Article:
Sexual violence on campus must not be tolerated — but using Title IX as a censorship tool is not the answer

There's good reason to mistrust Betsy DeVos on this issue. But a crackdown on campus discussion won't help

Published July 22, 2017 7:00AM (EDT)

Laura Kipnis; Betsy DeVos   (Macmillan/Getty/Alex Wong)
Laura Kipnis; Betsy DeVos (Macmillan/Getty/Alex Wong)

What should we do about the scourge of sexual violence on American college campuses?

I don’t know, to be honest. But here’s what I do know: We’ll never get good answers to the question if we silence each other.

When the federal government threw its weight behind sexual-assault victims by invoking Title IX, the 1972 law barring sex discrimination, I celebrated. But now I worry that the law has become a weapon of censorship, which harms the campaign against sexual assault in the guise of assisting it.

Earlier this month, Secretary of Education Betsy DeVos announced that she would be reviewing federal sexual-assault policies to make sure that the rights of the accused as well as of victims were protected. Under a 2011 order issued by the Obama administration, colleges must discipline people accused of sexual assault if a “preponderance of evidence” suggests their guilt.

That’s a much lower bar than "beyond reasonable doubt," which is the standard in the criminal-justice system. Colleges failing to institute the new rule can be held in violation of Title IX, which puts them at risk of losing federal funding.  

Opponents of DeVos immediately claimed that she was undermining the struggle against sexual assault, while supporters congratulated her for bringing due-process concerns into the conversation. But almost nobody noted that Title IX has sometimes been used as a bludgeon against, yes, anyone who questions the use of Title IX.

Witness the case of Northwestern University professor Laura Kipnis, who found herself the focus of a Title IX complaint in 2015. Her alleged transgression? Writing an article in defense of a fellow professor who had been charged with sexual misconduct with students.

To Kipnis, the accusations against her colleague reflected the excessive policing of sexuality on campus and the coddling of female students. But to her critics, including the two alleged victims of her colleague, she was engaging in “retaliation."

That’s illegal, under federal law. So is creating any kind of “hostile environment” that targets women or other protected groups. But it turns out that you can invoke that rule to prohibit, well, almost anything.

At the University of Denver, a professor was suspended for addressing sexual themes in a class about the war on drugs. Officials cited a course unit entitled “Drugs and Sin in American Life: From Masturbation and Prostitution to Alcohol and Drugs.” Surely, the argument went, that topic would create a hostile environment for some students.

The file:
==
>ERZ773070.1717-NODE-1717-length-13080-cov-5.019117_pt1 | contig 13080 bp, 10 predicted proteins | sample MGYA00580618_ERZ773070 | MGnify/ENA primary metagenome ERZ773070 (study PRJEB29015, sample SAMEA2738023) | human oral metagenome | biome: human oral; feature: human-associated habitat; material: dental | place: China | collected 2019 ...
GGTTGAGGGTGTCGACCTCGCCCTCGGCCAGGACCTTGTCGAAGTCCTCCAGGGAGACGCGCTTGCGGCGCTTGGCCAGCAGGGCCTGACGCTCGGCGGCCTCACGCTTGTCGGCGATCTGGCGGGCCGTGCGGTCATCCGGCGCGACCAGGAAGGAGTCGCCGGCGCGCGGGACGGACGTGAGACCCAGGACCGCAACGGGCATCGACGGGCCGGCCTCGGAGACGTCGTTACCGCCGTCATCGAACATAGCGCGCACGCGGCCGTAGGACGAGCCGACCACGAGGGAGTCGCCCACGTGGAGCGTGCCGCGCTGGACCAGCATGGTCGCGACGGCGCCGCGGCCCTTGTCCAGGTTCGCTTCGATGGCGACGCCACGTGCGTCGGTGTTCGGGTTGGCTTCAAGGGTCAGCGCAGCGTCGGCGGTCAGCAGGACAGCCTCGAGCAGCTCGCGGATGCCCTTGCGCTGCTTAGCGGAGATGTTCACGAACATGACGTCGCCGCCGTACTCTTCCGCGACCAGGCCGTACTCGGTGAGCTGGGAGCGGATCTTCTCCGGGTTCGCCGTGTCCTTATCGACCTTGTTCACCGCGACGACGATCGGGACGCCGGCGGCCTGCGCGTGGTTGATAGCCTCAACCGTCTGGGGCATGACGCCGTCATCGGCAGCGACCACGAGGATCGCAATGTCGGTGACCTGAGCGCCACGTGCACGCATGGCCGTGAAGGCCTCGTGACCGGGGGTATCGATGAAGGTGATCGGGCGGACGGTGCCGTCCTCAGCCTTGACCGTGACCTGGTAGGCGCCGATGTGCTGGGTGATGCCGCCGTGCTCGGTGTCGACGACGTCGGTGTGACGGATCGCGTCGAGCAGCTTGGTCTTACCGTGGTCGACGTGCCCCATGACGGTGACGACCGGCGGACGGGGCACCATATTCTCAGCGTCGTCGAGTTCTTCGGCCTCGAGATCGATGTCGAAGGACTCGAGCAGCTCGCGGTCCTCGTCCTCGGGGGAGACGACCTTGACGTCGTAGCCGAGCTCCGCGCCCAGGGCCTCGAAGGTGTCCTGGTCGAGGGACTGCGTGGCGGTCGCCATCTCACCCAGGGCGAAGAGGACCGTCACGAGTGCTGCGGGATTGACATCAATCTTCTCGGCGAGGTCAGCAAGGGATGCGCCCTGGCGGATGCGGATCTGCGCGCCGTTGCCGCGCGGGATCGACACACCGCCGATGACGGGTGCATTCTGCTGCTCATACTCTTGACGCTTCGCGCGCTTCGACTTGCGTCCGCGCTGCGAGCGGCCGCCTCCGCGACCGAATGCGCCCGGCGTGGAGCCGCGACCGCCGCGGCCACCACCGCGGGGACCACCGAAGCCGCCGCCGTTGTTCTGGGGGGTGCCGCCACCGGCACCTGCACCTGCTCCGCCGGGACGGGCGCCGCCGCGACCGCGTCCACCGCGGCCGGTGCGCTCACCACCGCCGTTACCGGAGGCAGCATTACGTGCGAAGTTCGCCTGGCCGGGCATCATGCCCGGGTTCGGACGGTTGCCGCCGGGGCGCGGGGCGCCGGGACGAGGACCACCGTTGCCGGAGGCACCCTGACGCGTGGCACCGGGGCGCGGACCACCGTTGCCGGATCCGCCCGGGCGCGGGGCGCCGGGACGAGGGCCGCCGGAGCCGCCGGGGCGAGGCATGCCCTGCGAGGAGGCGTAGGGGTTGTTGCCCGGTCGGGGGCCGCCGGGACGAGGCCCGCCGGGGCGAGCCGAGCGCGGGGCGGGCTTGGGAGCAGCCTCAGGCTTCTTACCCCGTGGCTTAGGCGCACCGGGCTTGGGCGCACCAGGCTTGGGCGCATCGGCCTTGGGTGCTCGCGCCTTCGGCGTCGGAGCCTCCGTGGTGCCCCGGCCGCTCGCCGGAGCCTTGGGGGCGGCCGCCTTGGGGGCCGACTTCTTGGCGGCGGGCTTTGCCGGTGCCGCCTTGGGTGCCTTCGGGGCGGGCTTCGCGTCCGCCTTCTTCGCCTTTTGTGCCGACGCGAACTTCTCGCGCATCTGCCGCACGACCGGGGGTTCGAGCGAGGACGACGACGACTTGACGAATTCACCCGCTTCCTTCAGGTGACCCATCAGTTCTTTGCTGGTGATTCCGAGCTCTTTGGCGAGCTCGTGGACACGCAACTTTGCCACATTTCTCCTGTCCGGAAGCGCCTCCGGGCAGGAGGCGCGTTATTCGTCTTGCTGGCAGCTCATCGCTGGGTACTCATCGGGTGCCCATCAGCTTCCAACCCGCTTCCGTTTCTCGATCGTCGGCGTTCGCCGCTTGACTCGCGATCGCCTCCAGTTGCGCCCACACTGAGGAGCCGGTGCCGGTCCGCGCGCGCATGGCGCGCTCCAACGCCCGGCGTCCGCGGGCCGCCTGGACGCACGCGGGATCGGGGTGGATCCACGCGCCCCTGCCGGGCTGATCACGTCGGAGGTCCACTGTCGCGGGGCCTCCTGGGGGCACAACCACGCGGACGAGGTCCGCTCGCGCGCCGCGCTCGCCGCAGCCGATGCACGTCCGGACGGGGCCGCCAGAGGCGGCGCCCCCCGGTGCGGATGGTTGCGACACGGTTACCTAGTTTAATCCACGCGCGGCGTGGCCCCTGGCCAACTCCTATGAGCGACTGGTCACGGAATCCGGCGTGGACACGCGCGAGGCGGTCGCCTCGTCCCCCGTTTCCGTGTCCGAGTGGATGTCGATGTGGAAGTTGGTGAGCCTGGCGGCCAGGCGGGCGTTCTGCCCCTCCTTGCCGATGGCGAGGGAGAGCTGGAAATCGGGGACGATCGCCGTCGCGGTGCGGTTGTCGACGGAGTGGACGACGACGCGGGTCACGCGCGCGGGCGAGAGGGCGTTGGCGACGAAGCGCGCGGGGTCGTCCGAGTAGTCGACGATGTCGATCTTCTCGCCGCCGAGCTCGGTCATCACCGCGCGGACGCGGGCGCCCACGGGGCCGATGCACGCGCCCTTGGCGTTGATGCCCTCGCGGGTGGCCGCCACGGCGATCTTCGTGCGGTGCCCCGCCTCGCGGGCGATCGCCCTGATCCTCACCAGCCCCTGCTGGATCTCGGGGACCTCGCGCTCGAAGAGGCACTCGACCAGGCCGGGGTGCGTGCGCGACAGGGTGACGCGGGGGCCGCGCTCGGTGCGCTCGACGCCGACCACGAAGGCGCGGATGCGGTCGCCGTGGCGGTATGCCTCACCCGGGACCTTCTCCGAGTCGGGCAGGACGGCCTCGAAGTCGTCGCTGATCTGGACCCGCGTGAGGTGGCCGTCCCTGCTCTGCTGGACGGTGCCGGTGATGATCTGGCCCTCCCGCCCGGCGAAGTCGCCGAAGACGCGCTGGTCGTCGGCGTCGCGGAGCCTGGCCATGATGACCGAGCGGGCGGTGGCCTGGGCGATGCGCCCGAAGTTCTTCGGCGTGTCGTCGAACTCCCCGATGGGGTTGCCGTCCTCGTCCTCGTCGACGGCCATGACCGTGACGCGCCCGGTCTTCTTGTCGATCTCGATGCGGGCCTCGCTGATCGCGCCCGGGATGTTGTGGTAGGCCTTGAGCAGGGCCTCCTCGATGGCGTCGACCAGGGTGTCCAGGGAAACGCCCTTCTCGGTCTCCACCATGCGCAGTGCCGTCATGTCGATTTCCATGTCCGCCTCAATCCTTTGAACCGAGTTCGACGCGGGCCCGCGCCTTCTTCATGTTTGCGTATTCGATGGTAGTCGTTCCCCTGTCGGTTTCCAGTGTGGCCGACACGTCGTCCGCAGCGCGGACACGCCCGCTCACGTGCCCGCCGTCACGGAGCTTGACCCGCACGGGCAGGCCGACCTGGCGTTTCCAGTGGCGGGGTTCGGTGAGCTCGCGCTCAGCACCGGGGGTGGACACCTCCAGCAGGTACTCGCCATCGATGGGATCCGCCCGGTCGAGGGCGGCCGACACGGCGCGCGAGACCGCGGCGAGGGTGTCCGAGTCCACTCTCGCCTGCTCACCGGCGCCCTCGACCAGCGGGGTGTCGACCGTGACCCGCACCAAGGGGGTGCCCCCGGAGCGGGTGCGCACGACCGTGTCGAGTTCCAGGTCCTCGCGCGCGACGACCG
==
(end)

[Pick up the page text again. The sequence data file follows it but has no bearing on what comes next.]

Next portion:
Meanwhile, a professor at Louisiana State University was fired for describing someone who had exhibited cowardly behavior as “being a pussy.” She also joked that sex got worse as relationships got longer.

The professor said she made these in-class comments to get students’ attention, but the university said she was “creating a hostile learning environment.” It was the school’s legal duty to sanction her, or so officials claimed.

Indeed, someone on my own campus could read this column and claim that it created a hostile learning environment under Title IX. My hope is that they would be laughed out of the dean’s office. But how can I be sure?

True,Kipnis was eventually exonerated by Northwestern. But that was after many months of Kafkaesque investigation that she details in her new book, "Unwanted Advances." The dismissed Louisiana State faculty member hasn't been so fortunate, at least not so far. She has sued to get her job back; in reply, the university said it would “vigorously defend ... students’ rights to a harassment-free educational environment.”

Let’s be clear: For too many years, our colleges and universities swept sexual assault under the rug. That’s why I applauded the aggressive stance taken by the Obama administration, which put all of our institutions on notice that sexual violence would not be tolerated.

But we won’t serve that cause if we do violence to our basic traditions of free speech. Of course, no professor should be allowed to sexually harass students or make truly threatening remarks. But when we call any controversial statement about sex — or about Title IX itself — a form of harassment or threat, we empty these terms of their meaning. And we make it even more difficult to establish a sound policy on sexual assault, which — like any public question — can only benefit from a full and free public debate.

So if you don’t like what Betsy DeVos has been saying about campus sexual assault, by all means say so. And if you don’t like this column, shout that to the rooftops as well. Just don’t try to shut down discussion on the subject by claiming that the words assault you. That’s simply not the American way. And it won't work, either.

By Jonathan Zimmerman

Jonathan Zimmerman teaches education and history at the University of Pennsylvania. He is the author (with Emily Robertson) of “The Case for Contention: Teaching Controversial Issues in American Schools,” recently published by University of Chicago Press.

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